Photograph copyright: DAVID McMAHON
Okay, so my mailbox is filling up and it’s time to start clearing the backlog from other writers, even as I get into the closing chapters of my second novel, Muskoka Maharani.
Gene Bach got in touch and made this observation about his process:
"I don't usually run into a road block when I'm writing a story. When it comes time to rewrite it and fix the mistakes, well, that's a whole 'nother ball game."
You're lucky, Gene. There is always one part of the process that is slower than the other. Every writer has to self-edit at some stage, so you're on the right track. Which would you rather be - a fast writer who is a slow editor, or a really slow writer who edits quickly? I'd go for the first option every time.
Eve Nielsen, whose prodigious output while writing her book leaves me open-mouthed with admiration, said:
"It's amazing to me how writing anything reveals so much about yourself (the author)."
Aye, Eve. Whether we like it or not, writing is a window to our soul. Doesn't matter if it's a short story, a long essay, a doctoral thesis or a full-length book. It's like opening a direct-access pathway to the way our mind works. The best writing is that which reflects our soul. Ergo, the best writing, in turn, must reveal that soul to the readers.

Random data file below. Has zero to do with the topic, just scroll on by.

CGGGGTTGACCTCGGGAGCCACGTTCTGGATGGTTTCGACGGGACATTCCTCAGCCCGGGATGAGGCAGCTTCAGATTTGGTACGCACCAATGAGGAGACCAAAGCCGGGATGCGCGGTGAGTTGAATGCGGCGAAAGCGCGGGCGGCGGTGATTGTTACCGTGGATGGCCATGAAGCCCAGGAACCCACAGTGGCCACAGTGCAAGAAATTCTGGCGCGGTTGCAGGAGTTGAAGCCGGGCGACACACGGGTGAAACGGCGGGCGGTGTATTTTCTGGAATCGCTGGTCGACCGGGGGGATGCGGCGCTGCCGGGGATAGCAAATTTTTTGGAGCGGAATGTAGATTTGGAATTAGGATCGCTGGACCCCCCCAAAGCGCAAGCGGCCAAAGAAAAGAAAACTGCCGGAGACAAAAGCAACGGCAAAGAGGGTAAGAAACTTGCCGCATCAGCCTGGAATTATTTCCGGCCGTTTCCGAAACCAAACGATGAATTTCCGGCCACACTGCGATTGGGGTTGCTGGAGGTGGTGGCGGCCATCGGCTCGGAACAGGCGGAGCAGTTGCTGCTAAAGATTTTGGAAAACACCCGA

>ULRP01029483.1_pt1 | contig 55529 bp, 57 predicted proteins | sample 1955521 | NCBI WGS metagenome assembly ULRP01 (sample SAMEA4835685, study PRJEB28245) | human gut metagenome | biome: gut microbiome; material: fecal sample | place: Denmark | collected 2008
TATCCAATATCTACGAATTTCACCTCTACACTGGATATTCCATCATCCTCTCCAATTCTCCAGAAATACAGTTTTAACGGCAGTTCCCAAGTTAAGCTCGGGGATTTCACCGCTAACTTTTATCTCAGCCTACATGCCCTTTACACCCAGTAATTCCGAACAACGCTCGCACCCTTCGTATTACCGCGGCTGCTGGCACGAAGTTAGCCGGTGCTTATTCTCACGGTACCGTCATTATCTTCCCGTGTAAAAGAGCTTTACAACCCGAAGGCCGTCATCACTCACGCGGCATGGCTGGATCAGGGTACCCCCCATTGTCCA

Nessa thanked me for my advice about getting started and said:
"I often have a hard time starting because I want the first draft to be perfect. I've found it helps to just get the idea on paper (screen) not worrying about any of the "rules" and then going back and adjusting. This often works very well."
Yes, Nessa, I work in much the same way. I get into a groove and just keep writing. I only edit my novels when I've completed them. I guess that way it's a lot easier to see what can be improved, what can be cut out, what can be explained better and what needs to be explained in greater detail.